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Why the Toronto Blue Jays Have MLB’s Biggest Home Field Advantage

Canada’s COVID restrictions have given the Blue Jays an edge that no other team in baseball can match.

The Toronto Blue Jays have only had a handful of true home games, complete with a full-capacity crowd, since the COVID-19 pandemic began. But unless policies change, Rogers Centre is going to give the Jays the biggest home-field advantage in baseball this season.

While the Los Angeles Dodgers have had the league’s highest average attendance in every season since 2012 and the St. Louis Cardinals claim to have baseball’s most loyal and passionate fan base, they still won’t have what the Blue Jays will have this season.

Let’s not dance around the topic:.

Due to strict COVID guidelines in Canada, unvaccinated players will not be allowed in the country to play games against the Blue Jays. That includes nine games against the Yankees, who still have at least a few unvaccinated players, and you don’t have to go far to figure out which stars that might include.

Major League Baseball said last season that 85% of its players and team personnel were vaccinated, but we’ll soon see which players did or did not get the jab when teams have to venture north of the border. The Jays have April home series against the Texas Rangers, Oakland Athletics, Boston Red Sox, and Houston Astros. Toronto will host Boston for 10 games this season, just shy of 1/8 of the Red Sox’ road schedule. Competing without key players in Toronto for that many games will put Boston, New York, or any other American League East rival at a significant competitive disadvantage.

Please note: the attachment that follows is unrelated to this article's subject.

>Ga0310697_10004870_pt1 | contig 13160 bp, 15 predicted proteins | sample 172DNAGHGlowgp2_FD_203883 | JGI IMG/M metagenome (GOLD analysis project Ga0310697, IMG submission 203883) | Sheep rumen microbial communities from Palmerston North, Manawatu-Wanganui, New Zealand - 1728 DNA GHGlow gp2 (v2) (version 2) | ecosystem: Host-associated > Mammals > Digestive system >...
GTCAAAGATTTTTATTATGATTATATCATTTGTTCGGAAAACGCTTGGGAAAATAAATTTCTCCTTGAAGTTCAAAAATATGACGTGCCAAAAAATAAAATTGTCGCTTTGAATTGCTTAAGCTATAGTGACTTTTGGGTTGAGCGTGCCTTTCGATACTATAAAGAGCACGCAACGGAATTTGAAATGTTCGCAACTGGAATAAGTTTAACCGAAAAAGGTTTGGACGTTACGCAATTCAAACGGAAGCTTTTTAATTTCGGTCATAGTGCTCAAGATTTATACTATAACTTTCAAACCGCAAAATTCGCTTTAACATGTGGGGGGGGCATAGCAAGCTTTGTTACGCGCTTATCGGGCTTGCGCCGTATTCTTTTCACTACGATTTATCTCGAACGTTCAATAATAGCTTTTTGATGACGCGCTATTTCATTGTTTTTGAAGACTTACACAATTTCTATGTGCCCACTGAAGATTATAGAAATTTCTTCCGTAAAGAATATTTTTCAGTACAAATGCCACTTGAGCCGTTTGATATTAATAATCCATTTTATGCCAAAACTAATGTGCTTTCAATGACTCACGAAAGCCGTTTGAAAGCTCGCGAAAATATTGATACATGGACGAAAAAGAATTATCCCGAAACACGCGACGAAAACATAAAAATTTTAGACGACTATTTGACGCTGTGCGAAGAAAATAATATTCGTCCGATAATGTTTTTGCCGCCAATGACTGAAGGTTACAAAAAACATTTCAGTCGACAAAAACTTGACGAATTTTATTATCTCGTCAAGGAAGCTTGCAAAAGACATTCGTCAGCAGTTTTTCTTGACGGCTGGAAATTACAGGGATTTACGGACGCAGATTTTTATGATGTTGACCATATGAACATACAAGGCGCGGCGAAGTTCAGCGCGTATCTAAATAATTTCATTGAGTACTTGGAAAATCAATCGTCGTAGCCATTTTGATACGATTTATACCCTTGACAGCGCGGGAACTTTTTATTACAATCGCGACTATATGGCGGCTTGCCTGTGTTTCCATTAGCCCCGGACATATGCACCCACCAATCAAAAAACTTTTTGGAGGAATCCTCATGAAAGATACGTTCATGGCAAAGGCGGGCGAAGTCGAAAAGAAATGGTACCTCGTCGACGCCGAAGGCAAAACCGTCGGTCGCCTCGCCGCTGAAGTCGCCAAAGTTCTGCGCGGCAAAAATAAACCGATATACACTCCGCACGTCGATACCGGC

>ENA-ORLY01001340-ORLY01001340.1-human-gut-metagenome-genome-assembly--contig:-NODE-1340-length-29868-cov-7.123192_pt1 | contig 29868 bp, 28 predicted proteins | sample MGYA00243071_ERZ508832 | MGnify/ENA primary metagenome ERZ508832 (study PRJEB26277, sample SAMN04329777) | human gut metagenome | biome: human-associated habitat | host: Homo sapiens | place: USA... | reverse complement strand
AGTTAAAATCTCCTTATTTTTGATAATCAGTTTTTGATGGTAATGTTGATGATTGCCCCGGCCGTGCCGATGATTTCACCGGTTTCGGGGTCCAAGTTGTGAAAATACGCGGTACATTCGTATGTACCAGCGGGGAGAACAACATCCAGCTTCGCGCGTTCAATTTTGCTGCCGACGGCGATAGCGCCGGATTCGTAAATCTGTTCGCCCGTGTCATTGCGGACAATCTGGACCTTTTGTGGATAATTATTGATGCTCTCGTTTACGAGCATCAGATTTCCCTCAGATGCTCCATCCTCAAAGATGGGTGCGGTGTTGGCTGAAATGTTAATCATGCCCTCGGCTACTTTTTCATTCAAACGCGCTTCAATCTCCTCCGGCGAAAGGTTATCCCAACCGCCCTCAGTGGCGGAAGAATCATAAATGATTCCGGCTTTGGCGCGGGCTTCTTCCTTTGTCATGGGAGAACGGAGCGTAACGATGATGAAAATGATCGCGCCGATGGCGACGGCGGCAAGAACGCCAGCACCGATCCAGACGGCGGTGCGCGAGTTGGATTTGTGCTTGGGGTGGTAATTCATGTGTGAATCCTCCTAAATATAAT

Which could — and probably will be — a significant competitive advantage for the Toronto Blue Jays.

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There have been exceptions like Washington Wizards star guard Bradley Beal and Red Sox star shortstop Xander Boegarts, but for the most part it seems like if you haven’t gotten vaccinated yet, then being convinced to get the jab is extremely unlikely.

The stats will tell you that Toronto technically only won three more games at home in 2021 than it did on the road. But that doesn’t take into account that before July 30, Jays “home” games were played at their Spring Training facility in Dunedin, Florida and at their Triple-A stadium in Buffalo. The fact that the team won 47 “home” games, 44 road games, and nearly made the playoffs is honestly remarkable.

While the Dodgers won a ridiculous 58 of 81 home games last season, they actually got to play all their actual home games at Chavez Ravine. And based from a purely differential standpoint, both the New York Mets and Miami Marlins won 17 more home games than road games last season, though those clubs went a combined 55-107 away from Citi Field and LoanDepot Park in 2021.

Toronto’s on-field product will also be even better in 2022. With All-Star third baseman Matt Chapman acquired this week from an Oakland A’s team that would benefit from my idea of an MLB salary floor, high-level starting pitchers Kevin Gausman and Yusei Kikuchi signed to long-term contracts, ace Jose Berrios signed to a seven-year extension, and the continued growth and development of Vladimir Guerrero Jr., Bo Bichette and Cavan Biggio, the Blue Jays are going to be a force this season. It’s why Toronto is +1100 to win the World Series right now at FanDuel, tied for Houston and the Chicago White Sox for the second-best odds.

Combine that growing juggernaut of a roster with opposing teams being unable to send their unvaccinated players to Toronto, and Rogers Centre gives the Blue Jays baseball’s biggest home field advantage. If they weren’t already, this makes Toronto the clear favorite in the AL East.